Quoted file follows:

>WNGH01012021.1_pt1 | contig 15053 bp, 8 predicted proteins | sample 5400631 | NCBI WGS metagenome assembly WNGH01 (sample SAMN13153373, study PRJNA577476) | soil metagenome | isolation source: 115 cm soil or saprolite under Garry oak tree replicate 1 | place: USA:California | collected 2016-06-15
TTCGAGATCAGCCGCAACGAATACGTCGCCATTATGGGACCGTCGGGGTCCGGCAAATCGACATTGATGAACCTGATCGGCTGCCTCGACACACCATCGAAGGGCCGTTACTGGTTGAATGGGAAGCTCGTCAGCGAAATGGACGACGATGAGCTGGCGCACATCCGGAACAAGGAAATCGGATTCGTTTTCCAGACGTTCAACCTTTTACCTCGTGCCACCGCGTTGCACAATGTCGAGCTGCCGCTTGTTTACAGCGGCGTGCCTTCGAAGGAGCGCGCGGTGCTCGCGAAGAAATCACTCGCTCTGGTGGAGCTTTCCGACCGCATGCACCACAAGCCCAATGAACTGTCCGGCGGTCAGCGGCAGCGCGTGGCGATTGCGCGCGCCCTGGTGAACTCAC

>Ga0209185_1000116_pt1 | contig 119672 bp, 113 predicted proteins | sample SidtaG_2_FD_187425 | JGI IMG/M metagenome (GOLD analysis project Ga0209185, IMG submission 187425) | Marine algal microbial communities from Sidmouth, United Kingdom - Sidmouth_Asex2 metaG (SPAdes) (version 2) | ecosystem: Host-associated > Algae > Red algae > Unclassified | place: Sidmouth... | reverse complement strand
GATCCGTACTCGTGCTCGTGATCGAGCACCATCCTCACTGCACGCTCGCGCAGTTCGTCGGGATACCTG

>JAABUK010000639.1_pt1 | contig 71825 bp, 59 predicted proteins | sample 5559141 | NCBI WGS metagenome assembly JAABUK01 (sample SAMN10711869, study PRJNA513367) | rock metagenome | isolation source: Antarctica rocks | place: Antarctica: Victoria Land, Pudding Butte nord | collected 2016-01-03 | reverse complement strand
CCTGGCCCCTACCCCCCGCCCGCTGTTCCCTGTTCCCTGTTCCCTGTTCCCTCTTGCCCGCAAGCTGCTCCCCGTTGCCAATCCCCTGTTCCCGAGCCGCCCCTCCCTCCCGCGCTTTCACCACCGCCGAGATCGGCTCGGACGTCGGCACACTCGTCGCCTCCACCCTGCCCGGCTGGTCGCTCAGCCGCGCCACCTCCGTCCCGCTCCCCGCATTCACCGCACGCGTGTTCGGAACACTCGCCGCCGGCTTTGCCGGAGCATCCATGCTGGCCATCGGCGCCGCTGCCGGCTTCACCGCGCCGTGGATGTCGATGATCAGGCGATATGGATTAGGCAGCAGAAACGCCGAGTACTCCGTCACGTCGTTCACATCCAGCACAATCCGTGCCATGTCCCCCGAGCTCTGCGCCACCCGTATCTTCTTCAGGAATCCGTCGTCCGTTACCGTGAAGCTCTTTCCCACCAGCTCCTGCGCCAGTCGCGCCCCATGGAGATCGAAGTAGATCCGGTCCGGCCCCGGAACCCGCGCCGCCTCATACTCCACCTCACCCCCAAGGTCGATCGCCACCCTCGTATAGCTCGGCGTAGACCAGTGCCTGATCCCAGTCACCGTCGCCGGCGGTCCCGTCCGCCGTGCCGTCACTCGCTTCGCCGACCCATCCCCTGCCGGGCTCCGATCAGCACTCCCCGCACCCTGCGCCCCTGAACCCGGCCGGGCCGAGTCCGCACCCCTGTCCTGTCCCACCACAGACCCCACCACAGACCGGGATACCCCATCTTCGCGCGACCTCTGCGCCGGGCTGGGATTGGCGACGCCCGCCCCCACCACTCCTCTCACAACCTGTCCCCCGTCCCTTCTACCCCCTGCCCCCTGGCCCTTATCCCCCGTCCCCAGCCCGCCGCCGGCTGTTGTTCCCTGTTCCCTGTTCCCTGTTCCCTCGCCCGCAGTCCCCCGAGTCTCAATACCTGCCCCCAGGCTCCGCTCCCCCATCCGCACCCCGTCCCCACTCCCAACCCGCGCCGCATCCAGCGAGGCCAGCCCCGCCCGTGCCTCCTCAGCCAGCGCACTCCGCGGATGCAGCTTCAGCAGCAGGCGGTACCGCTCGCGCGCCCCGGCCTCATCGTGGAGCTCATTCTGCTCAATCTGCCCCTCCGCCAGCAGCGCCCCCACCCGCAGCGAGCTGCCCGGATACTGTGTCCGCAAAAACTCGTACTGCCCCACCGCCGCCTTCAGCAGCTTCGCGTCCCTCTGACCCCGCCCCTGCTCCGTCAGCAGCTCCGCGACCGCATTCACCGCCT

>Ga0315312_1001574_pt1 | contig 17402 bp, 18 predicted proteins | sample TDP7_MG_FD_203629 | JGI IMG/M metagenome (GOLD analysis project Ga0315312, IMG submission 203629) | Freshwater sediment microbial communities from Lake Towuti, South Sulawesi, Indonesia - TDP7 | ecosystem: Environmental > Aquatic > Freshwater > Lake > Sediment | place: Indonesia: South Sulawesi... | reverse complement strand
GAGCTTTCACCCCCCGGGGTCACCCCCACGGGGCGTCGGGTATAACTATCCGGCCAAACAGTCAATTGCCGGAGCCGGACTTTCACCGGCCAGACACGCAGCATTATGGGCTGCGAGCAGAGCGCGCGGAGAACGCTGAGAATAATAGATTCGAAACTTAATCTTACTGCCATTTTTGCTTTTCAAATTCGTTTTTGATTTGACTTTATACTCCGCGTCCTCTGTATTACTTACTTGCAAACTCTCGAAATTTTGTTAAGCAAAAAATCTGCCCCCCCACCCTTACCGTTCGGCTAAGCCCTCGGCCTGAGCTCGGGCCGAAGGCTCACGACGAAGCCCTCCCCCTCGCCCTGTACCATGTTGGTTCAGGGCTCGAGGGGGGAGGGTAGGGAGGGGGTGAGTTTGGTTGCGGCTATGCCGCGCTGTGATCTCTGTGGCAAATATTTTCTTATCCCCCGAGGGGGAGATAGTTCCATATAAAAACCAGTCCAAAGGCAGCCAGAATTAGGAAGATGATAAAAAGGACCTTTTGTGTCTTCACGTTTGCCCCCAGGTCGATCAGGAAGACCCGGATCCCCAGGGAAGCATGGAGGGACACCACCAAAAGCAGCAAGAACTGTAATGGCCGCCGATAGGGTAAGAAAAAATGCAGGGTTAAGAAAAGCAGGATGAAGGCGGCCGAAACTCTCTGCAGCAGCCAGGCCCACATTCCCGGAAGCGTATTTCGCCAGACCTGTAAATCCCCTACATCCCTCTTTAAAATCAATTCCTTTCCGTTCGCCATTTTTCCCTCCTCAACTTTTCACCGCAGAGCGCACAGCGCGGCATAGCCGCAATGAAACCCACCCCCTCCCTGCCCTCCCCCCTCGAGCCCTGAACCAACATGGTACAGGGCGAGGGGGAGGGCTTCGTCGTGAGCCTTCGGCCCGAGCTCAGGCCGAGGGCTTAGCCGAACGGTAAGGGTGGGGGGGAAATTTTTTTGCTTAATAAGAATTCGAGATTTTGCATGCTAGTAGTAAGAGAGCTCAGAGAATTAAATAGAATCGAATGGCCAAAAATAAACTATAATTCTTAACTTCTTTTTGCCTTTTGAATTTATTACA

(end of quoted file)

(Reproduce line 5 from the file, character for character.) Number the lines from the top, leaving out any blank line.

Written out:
>JAABUK010000639.1_pt1 | contig 71825 bp, 59 predicted proteins | sample 5559141 | NCBI WGS metagenome assembly JAABUK01 (sample SAMN10711869, study PRJNA513367) | rock metagenome | isolation source: Antarctica rocks | place: Antarctica: Victoria Land, Pudding Butte nord | collected 2016-01-03 | reverse complement strand